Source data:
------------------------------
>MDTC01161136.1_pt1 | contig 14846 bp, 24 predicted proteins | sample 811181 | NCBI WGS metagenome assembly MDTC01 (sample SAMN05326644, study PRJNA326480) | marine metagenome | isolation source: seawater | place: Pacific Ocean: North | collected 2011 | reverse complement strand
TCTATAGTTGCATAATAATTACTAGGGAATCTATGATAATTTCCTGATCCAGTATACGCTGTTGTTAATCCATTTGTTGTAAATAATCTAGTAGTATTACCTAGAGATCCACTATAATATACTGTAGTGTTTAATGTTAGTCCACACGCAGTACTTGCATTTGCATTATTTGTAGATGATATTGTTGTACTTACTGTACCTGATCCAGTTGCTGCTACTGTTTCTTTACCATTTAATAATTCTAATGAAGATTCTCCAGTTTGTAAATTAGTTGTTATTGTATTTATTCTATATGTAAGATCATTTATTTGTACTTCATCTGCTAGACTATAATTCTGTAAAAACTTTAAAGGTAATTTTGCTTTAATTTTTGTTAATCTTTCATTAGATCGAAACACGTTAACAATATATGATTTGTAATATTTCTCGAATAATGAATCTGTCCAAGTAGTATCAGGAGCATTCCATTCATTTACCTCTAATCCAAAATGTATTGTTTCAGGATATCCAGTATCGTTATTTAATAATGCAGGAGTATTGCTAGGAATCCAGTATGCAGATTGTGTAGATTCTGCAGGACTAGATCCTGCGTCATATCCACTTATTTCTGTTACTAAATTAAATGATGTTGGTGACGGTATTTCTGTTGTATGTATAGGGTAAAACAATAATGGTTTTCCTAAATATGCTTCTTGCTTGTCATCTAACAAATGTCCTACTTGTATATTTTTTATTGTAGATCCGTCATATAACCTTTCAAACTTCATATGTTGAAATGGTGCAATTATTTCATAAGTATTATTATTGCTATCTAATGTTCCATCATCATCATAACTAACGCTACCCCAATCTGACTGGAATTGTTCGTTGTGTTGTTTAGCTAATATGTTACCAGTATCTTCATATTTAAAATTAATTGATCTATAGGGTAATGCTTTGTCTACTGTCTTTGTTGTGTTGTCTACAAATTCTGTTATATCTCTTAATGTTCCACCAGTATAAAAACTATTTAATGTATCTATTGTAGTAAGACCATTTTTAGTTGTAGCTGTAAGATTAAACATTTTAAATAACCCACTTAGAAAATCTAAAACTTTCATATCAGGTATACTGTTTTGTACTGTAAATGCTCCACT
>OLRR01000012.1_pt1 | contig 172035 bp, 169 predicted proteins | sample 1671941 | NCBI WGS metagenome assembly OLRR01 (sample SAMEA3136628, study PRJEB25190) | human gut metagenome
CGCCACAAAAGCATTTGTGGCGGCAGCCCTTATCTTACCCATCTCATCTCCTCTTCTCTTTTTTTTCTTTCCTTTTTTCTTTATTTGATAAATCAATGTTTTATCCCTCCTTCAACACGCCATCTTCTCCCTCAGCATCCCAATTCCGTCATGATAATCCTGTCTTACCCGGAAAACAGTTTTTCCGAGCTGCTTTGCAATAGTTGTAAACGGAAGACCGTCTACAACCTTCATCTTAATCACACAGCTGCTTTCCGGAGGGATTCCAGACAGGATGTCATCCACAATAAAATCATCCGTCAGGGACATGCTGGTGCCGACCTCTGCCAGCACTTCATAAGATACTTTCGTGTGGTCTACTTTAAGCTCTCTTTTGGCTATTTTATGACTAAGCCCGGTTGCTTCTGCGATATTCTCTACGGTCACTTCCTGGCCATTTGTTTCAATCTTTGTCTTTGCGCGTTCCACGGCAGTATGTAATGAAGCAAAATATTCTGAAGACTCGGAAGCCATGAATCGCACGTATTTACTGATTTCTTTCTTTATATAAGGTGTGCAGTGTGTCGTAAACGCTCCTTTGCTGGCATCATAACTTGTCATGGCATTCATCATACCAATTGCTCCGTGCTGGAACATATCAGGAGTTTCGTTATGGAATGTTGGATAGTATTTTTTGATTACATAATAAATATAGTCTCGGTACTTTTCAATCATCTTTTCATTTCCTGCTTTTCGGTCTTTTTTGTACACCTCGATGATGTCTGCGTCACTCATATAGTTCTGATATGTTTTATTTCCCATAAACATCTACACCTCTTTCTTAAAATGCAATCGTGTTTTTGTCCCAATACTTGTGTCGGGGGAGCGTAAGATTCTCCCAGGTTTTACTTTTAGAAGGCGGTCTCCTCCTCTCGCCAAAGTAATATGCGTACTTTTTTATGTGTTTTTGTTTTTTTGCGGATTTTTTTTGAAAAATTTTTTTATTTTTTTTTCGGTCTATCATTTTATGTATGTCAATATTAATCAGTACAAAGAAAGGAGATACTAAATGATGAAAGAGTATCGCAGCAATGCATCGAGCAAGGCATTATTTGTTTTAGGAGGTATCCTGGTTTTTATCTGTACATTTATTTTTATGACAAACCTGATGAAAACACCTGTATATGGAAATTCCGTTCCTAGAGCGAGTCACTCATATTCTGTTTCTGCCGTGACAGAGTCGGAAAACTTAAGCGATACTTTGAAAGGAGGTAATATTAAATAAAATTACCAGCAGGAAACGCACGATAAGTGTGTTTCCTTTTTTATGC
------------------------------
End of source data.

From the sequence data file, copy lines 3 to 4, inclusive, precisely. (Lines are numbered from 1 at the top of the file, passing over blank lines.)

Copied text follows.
>OLRR01000012.1_pt1 | contig 172035 bp, 169 predicted proteins | sample 1671941 | NCBI WGS metagenome assembly OLRR01 (sample SAMEA3136628, study PRJEB25190) | human gut metagenome
CGCCACAAAAGCATTTGTGGCGGCAGCCCTTATCTTACCCATCTCATCTCCTCTTCTCTTTTTTTTCTTTCCTTTTTTCTTTATTTGATAAATCAATGTTTTATCCCTCCTTCAACACGCCATCTTCTCCCTCAGCATCCCAATTCCGTCATGATAATCCTGTCTTACCCGGAAAACAGTTTTTCCGAGCTGCTTTGCAATAGTTGTAAACGGAAGACCGTCTACAACCTTCATCTTAATCACACAGCTGCTTTCCGGAGGGATTCCAGACAGGATGTCATCCACAATAAAATCATCCGTCAGGGACATGCTGGTGCCGACCTCTGCCAGCACTTCATAAGATACTTTCGTGTGGTCTACTTTAAGCTCTCTTTTGGCTATTTTATGACTAAGCCCGGTTGCTTCTGCGATATTCTCTACGGTCACTTCCTGGCCATTTGTTTCAATCTTTGTCTTTGCGCGTTCCACGGCAGTATGTAATGAAGCAAAATATTCTGAAGACTCGGAAGCCATGAATCGCACGTATTTACTGATTTCTTTCTTTATATAAGGTGTGCAGTGTGTCGTAAACGCTCCTTTGCTGGCATCATAACTTGTCATGGCATTCATCATACCAATTGCTCCGTGCTGGAACATATCAGGAGTTTCGTTATGGAATGTTGGATAGTATTTTTTGATTACATAATAAATATAGTCTCGGTACTTTTCAATCATCTTTTCATTTCCTGCTTTTCGGTCTTTTTTGTACACCTCGATGATGTCTGCGTCACTCATATAGTTCTGATATGTTTTATTTCCCATAAACATCTACACCTCTTTCTTAAAATGCAATCGTGTTTTTGTCCCAATACTTGTGTCGGGGGAGCGTAAGATTCTCCCAGGTTTTACTTTTAGAAGGCGGTCTCCTCCTCTCGCCAAAGTAATATGCGTACTTTTTTATGTGTTTTTGTTTTTTTGCGGATTTTTTTTGAAAAATTTTTTTATTTTTTTTTCGGTCTATCATTTTATGTATGTCAATATTAATCAGTACAAAGAAAGGAGATACTAAATGATGAAAGAGTATCGCAGCAATGCATCGAGCAAGGCATTATTTGTTTTAGGAGGTATCCTGGTTTTTATCTGTACATTTATTTTTATGACAAACCTGATGAAAACACCTGTATATGGAAATTCCGTTCCTAGAGCGAGTCACTCATATTCTGTTTCTGCCGTGACAGAGTCGGAAAACTTAAGCGATACTTTGAAAGGAGGTAATATTAAATAAAATTACCAGCAGGAAACGCACGATAAGTGTGTTTCCTTTTTTATGC